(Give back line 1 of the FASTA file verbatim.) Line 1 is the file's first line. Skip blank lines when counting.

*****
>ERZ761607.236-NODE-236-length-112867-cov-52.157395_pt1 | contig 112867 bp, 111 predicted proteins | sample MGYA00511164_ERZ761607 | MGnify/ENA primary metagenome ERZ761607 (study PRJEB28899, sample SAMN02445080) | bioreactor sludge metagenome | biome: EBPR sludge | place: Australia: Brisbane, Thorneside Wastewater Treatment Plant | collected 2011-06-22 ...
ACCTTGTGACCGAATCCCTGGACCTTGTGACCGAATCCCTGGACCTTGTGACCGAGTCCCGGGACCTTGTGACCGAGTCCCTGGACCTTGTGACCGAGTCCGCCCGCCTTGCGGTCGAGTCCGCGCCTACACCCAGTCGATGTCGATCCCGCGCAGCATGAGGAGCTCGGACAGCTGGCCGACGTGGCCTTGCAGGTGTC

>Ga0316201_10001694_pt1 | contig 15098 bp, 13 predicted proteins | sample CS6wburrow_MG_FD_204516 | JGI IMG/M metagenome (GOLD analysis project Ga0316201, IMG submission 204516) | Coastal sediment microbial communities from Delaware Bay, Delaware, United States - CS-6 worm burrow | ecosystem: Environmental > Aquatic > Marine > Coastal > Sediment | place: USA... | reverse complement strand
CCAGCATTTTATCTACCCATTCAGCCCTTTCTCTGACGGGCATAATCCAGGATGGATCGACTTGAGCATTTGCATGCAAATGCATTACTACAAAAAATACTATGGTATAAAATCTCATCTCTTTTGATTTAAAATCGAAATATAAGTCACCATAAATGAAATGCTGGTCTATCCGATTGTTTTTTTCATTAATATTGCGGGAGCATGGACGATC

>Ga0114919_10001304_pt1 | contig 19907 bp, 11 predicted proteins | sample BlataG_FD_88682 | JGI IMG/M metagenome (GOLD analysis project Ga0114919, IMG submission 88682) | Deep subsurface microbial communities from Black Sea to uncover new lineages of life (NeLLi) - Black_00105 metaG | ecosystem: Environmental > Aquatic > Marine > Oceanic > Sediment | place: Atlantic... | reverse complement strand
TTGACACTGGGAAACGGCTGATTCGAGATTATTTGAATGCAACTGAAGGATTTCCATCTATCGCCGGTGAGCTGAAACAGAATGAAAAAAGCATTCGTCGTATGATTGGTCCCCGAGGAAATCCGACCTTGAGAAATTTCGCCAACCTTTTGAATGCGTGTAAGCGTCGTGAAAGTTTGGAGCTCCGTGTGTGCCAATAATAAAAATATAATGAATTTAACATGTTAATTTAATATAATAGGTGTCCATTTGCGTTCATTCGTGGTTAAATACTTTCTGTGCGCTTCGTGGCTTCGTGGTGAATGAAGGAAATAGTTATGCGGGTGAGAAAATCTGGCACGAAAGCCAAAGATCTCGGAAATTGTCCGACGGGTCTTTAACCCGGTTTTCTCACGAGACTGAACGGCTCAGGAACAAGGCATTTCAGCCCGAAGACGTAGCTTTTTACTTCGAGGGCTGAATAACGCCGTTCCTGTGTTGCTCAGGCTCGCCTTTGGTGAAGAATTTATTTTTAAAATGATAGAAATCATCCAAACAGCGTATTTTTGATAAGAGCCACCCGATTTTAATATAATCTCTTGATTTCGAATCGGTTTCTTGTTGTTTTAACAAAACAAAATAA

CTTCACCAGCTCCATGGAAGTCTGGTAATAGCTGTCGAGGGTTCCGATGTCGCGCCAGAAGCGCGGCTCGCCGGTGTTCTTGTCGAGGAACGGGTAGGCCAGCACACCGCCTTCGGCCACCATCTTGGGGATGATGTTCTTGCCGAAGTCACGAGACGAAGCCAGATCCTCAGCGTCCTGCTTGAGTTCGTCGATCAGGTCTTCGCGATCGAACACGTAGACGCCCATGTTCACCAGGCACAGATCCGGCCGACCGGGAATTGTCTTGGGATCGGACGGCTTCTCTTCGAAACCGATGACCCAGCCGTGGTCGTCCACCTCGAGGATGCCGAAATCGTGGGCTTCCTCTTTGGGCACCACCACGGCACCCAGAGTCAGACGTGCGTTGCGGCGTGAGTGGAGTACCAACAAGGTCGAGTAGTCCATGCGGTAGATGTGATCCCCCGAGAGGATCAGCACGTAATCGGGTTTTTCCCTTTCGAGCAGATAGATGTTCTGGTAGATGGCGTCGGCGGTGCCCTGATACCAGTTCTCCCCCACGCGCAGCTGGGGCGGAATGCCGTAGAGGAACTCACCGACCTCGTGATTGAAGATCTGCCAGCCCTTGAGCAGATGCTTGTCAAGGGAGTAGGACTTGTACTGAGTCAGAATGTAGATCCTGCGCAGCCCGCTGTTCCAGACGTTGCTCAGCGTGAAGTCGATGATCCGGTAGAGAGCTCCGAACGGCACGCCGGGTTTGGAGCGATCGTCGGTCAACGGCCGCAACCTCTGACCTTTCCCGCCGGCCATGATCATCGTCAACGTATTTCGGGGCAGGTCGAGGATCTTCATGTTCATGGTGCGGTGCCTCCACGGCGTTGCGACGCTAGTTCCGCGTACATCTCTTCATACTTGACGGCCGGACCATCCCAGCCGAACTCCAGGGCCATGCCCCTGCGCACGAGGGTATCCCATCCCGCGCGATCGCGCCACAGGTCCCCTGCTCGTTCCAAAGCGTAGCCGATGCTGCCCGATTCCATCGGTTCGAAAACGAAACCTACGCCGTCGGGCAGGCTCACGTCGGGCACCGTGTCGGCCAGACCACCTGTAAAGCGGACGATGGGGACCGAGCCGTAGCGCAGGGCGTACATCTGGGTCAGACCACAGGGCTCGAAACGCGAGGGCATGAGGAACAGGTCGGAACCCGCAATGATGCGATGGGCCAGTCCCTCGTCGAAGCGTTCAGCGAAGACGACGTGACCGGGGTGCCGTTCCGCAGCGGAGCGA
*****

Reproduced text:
>ERZ761607.236-NODE-236-length-112867-cov-52.157395_pt1 | contig 112867 bp, 111 predicted proteins | sample MGYA00511164_ERZ761607 | MGnify/ENA primary metagenome ERZ761607 (study PRJEB28899, sample SAMN02445080) | bioreactor sludge metagenome | biome: EBPR sludge | place: Australia: Brisbane, Thorneside Wastewater Treatment Plant | collected 2011-06-22 ...